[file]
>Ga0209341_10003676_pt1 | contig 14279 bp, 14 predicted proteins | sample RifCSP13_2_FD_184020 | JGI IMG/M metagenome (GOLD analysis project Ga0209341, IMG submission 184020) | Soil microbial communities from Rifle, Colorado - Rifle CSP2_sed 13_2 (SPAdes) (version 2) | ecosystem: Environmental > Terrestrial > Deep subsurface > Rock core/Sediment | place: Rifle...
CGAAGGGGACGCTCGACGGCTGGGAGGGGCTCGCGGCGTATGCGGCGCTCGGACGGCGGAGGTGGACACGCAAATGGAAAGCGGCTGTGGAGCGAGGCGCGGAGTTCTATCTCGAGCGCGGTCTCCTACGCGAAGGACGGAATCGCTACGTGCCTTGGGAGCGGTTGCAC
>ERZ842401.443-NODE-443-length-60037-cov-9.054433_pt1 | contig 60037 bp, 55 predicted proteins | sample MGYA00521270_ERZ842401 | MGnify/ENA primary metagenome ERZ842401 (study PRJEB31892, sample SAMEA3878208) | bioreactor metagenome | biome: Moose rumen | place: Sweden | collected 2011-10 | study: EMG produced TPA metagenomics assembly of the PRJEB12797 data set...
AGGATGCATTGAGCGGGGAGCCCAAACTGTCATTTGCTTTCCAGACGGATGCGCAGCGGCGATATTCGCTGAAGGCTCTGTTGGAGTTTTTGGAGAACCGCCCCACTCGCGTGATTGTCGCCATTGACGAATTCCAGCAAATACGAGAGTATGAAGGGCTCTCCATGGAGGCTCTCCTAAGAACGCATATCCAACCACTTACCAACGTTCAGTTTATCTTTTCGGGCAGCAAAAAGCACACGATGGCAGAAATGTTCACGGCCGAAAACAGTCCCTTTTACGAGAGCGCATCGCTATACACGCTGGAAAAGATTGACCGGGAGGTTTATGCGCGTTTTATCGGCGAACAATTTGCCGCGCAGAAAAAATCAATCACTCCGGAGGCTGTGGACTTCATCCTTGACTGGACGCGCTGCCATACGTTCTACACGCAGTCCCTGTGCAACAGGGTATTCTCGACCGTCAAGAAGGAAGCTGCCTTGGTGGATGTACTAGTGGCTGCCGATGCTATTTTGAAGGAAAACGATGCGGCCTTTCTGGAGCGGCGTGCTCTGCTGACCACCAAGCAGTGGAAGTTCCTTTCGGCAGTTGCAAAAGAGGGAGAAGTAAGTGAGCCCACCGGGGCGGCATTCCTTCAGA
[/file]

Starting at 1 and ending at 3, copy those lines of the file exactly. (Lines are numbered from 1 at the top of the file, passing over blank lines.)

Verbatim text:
>Ga0209341_10003676_pt1 | contig 14279 bp, 14 predicted proteins | sample RifCSP13_2_FD_184020 | JGI IMG/M metagenome (GOLD analysis project Ga0209341, IMG submission 184020) | Soil microbial communities from Rifle, Colorado - Rifle CSP2_sed 13_2 (SPAdes) (version 2) | ecosystem: Environmental > Terrestrial > Deep subsurface > Rock core/Sediment | place: Rifle...
CGAAGGGGACGCTCGACGGCTGGGAGGGGCTCGCGGCGTATGCGGCGCTCGGACGGCGGAGGTGGACACGCAAATGGAAAGCGGCTGTGGAGCGAGGCGCGGAGTTCTATCTCGAGCGCGGTCTCCTACGCGAAGGACGGAATCGCTACGTGCCTTGGGAGCGGTTGCAC
>ERZ842401.443-NODE-443-length-60037-cov-9.054433_pt1 | contig 60037 bp, 55 predicted proteins | sample MGYA00521270_ERZ842401 | MGnify/ENA primary metagenome ERZ842401 (study PRJEB31892, sample SAMEA3878208) | bioreactor metagenome | biome: Moose rumen | place: Sweden | collected 2011-10 | study: EMG produced TPA metagenomics assembly of the PRJEB12797 data set...